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Health habits and other characteristics of dietary supplement users: a review

Annette Dickinson1* and Douglas MacKay2

Author Affiliations

1 President, Dickinson Consulting LLC, 3432 Denmark Avenue, #350, St. Paul, MN 55123, USA

2 V.P., Scientific and Regulatory Affairs, Council for Responsible Nutrition, 1828 L Street, N.W., Suite 510, Washington, D.C 20036, USA

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Nutrition Journal 2014, 13:14  doi:10.1186/1475-2891-13-14

Published: 6 February 2014


Dietary supplements are used by half to two-thirds of American adults, and the evidence suggests that this usage is one component of a larger effort to develop a healthier lifestyle. Dietary supplement users tend on average to be better educated and to have somewhat higher incomes than nonusers, and these factors may contribute to their health-consciousness. Dietary supplement use also tends to be more prevalent among women than among men, and the prevalence of use increases with age in both men and women. Numerous surveys document that users of dietary supplements are significantly more likely than nonusers to have somewhat better dietary patterns, exercise regularly, maintain a healthy weight, and avoid tobacco products. While supplement users tend to have better diets than nonusers, the differences are relatively small, their diets have some substantial nutrient shortfalls, and their supplement use has been shown to improve the adequacy of nutrient intakes. Overall, the evidence suggests that users of dietary supplements are seeking wellness and are consciously adopting a variety of lifestyle habits that they consider to contribute to healthy living.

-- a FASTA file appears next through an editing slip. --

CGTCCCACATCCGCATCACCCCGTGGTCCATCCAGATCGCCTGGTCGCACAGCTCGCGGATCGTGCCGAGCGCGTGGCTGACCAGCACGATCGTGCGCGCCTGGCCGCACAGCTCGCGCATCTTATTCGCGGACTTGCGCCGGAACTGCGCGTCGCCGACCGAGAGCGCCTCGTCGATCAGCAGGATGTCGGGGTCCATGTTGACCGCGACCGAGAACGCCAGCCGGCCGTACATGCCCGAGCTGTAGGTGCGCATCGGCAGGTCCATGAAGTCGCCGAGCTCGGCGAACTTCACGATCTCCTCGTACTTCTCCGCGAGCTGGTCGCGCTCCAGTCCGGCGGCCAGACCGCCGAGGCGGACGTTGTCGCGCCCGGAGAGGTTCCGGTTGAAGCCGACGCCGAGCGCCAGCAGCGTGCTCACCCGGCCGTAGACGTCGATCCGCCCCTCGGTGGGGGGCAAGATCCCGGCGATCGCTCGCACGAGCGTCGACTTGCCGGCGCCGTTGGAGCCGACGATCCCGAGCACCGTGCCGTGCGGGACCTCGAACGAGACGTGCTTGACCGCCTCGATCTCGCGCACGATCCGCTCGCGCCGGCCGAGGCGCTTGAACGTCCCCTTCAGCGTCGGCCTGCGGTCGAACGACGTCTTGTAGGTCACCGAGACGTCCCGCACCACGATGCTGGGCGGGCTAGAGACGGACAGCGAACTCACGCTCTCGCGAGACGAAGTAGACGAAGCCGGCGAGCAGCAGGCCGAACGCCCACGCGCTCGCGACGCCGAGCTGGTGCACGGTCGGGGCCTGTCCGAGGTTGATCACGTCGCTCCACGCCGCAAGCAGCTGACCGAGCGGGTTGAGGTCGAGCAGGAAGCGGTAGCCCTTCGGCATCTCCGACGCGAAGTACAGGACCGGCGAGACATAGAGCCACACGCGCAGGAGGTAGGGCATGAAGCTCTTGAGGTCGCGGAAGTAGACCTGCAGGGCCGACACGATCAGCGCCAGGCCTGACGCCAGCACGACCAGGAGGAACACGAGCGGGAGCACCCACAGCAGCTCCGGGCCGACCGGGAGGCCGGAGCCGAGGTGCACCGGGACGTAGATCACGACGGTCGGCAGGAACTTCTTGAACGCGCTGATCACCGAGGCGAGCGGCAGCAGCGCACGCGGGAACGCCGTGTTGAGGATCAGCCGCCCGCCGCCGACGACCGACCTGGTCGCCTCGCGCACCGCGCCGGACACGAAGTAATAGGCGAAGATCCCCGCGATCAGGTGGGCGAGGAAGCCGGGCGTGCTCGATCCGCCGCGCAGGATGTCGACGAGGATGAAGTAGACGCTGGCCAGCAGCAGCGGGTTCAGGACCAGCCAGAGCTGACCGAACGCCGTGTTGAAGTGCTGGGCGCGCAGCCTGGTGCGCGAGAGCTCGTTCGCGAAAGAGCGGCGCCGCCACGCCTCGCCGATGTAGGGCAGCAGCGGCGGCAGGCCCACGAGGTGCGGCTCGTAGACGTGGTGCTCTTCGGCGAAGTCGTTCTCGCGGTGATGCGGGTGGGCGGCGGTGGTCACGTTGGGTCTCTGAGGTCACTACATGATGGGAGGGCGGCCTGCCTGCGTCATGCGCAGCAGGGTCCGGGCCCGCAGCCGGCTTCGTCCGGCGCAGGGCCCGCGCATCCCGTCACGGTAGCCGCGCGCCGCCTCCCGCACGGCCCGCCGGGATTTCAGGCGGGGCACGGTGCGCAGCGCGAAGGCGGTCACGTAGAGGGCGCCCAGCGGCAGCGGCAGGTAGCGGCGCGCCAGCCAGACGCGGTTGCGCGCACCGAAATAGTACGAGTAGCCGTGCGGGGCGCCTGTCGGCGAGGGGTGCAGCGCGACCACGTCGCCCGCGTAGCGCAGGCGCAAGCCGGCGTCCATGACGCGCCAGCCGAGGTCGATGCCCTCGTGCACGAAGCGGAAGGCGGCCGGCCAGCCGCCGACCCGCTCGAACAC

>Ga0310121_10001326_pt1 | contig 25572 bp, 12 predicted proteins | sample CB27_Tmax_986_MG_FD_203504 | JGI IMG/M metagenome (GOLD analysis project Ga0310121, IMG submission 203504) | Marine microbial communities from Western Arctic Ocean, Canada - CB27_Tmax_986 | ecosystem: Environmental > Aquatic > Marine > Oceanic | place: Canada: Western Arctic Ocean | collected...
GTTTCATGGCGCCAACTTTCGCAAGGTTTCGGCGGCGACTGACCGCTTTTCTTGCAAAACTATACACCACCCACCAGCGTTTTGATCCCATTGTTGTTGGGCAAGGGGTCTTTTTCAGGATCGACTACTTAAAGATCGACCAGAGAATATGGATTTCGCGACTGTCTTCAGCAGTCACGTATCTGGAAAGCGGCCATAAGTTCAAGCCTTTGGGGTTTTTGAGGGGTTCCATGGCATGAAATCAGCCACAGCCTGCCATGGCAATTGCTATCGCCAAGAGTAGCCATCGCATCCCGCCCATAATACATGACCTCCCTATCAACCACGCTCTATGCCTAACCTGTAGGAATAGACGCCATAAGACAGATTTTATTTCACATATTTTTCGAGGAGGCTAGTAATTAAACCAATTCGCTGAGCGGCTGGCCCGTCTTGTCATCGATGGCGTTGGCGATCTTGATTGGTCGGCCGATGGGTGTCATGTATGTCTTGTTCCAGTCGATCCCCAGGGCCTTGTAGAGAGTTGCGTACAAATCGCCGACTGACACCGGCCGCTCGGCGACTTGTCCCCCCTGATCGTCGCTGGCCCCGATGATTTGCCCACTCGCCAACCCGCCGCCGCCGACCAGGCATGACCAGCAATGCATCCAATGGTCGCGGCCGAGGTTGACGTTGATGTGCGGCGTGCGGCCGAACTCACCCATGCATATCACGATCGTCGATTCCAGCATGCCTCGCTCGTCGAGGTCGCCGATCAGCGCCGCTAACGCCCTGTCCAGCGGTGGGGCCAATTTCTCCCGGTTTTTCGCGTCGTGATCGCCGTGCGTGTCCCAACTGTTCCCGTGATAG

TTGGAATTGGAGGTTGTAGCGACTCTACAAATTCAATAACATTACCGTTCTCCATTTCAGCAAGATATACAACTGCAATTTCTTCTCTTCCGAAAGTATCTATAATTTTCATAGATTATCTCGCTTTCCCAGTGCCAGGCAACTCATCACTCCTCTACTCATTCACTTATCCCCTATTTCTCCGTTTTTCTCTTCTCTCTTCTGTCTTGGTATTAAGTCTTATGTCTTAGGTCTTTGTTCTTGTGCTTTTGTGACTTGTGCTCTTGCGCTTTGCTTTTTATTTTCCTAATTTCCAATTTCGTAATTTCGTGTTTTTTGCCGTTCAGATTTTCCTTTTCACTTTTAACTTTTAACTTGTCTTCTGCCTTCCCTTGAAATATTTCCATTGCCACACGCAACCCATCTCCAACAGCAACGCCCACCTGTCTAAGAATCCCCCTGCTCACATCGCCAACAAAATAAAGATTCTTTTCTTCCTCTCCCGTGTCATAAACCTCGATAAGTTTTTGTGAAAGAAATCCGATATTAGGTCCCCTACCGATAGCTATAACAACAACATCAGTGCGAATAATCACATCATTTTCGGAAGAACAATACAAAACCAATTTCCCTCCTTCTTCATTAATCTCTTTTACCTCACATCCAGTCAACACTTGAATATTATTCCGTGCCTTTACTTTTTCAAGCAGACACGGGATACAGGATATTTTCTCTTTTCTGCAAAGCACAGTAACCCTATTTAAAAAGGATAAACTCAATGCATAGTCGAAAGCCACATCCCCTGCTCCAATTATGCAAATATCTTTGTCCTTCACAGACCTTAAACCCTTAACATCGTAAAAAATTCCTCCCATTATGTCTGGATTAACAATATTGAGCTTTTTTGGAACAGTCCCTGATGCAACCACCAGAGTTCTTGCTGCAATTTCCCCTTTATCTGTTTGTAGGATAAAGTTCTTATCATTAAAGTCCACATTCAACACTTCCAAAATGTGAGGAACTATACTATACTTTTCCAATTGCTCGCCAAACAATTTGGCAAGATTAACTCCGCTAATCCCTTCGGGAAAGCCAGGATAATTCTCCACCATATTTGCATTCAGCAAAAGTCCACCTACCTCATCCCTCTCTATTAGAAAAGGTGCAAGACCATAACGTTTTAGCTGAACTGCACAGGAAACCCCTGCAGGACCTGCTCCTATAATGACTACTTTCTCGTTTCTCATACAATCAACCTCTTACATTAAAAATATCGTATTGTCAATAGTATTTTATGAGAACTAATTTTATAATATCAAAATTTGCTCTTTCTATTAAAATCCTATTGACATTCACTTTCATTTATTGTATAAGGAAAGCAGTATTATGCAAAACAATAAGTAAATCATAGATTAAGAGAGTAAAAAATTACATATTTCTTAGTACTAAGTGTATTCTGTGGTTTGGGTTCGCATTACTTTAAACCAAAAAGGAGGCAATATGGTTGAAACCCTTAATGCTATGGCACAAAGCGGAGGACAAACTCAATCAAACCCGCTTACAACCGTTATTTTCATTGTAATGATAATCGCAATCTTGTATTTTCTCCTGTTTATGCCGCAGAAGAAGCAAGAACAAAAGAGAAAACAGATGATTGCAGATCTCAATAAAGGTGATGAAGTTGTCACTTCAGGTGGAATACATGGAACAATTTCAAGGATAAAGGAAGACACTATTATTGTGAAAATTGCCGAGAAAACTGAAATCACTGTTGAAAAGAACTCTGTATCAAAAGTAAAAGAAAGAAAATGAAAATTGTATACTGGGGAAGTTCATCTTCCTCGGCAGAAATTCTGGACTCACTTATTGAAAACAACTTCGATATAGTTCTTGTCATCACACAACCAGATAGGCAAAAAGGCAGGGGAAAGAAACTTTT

Dietary supplements; Healthy habits; Surveys of supplement use